As previously described, the dough thus prepared is subjected to a working step either prior to or in com bination with the shaping step in order to develop certain characteristics in the dough and subsequently in the finished product. The amount of working may be relatively slight and the final product obtained will resemble potato chips made from sliced fresh potatoes and will have an eating characteristic which can be best described as fiinty. By increasing the amount of working, however, it is possible to materially change the nature of the finished product such that it is tender and fluffy and substantially larger in volume, having expanded considerably in the frying operation. By increasing the working still further, the product finally obtained is still different in character, becoming lighter and more puifed or expanded. Sometimes, however, these products become so light and tender that they have little mechanical strength and therefore tend to crumble unduly during handling.

One group of products of the present invention are those which have been worked in the dough stage to a considerable degree such that the final fried product has lost most of its fiinty character and yet is not so light and fragile that it cannot be satisfactorily handled, packed and shipped. These doughs are the ones which have been worked to the extent that the dough possesses certain shear strength characteristics. The shear strengths described herein are expressed in terms of pounds of shear strength as measured on the Allo-Kramer shear press, model S2HE, manufactured by the A Precision Metals Engineering Incorporated of Rockville, Md. The shear characteristics of the dough were determined on this machine employing a 2500-pound range with speed number 8 and employing the standard cell (catalog #C-lS). The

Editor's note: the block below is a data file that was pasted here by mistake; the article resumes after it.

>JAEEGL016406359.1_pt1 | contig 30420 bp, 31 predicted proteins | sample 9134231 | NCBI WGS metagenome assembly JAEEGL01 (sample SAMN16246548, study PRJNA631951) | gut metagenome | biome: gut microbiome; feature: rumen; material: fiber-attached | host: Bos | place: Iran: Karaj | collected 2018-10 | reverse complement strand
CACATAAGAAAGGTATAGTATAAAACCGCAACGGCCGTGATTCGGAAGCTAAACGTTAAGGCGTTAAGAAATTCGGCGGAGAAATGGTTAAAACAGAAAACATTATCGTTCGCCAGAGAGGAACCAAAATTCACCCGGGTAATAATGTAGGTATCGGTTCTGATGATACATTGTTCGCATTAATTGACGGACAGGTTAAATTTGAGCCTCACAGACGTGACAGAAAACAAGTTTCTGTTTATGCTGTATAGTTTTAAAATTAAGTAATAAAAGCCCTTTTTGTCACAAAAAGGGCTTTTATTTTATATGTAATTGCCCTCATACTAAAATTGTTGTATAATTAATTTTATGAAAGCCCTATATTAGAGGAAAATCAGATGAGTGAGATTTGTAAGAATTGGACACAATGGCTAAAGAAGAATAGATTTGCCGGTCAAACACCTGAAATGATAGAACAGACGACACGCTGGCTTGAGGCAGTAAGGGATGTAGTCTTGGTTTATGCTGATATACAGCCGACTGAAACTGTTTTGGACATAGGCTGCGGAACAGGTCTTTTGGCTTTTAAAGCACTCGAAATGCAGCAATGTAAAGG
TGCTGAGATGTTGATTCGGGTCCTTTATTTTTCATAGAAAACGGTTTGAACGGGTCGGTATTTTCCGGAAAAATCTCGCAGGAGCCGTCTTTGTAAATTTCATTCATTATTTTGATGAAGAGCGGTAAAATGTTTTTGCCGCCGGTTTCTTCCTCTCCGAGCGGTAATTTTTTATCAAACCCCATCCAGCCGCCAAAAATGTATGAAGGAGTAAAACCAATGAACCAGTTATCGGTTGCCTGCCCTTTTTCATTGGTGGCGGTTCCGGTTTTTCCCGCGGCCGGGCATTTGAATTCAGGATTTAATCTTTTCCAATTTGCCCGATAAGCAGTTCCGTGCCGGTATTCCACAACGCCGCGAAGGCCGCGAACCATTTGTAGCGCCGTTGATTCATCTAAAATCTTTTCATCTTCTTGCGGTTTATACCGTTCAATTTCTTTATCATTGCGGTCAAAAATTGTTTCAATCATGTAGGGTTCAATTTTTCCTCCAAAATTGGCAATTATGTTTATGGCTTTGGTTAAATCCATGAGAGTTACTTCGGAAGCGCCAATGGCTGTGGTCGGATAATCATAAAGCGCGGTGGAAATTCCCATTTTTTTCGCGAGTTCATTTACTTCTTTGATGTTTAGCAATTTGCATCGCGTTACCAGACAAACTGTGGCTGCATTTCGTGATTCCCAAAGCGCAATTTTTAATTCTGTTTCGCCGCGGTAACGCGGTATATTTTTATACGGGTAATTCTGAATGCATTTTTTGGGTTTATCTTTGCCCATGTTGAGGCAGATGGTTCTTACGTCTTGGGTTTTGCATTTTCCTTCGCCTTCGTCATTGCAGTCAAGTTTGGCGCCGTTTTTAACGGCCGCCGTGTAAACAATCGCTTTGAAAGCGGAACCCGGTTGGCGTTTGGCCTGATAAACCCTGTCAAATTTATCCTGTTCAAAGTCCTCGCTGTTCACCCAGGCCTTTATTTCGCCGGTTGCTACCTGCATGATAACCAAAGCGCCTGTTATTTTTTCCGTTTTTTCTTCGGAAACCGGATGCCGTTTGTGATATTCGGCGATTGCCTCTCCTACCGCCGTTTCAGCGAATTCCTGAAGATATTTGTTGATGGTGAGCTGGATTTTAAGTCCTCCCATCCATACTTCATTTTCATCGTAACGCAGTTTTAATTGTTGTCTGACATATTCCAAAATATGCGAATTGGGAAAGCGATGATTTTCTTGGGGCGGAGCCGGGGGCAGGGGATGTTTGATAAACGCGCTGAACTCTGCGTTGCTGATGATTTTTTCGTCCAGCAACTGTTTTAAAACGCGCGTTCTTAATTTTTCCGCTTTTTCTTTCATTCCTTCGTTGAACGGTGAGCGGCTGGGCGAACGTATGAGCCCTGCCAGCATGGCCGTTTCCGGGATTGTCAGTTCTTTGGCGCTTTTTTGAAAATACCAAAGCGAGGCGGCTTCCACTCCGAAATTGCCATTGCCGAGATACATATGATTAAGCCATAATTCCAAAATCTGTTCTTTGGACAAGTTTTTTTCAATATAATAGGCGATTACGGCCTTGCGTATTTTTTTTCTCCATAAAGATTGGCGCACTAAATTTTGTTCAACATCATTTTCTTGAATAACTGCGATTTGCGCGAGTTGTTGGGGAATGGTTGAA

dough placed in the shear press was a flat sheet of .033 thickness.

The doughs which are used for the above group of products include those which develop minimum shear strength of 75 pounds when tested on the above machine. In a great many instances, the shear strengths developed are considerably higher, in the range of 200 to 600 pounds, and indeed it is possible to work doughs until they develop shear strength up to 709 pounds while still displaying the preferred characteristics desired by the present invention.

The particular shear strength employed will depend to some extent on the type of raw materials employed. For example, with a corn-potato blend, a shear strength of at least 100 is generally employed. With a 100% potato product, higher shear strengths of 250 or more are employed. With a rice-potato blend, the shear strength of at least 200 is employed.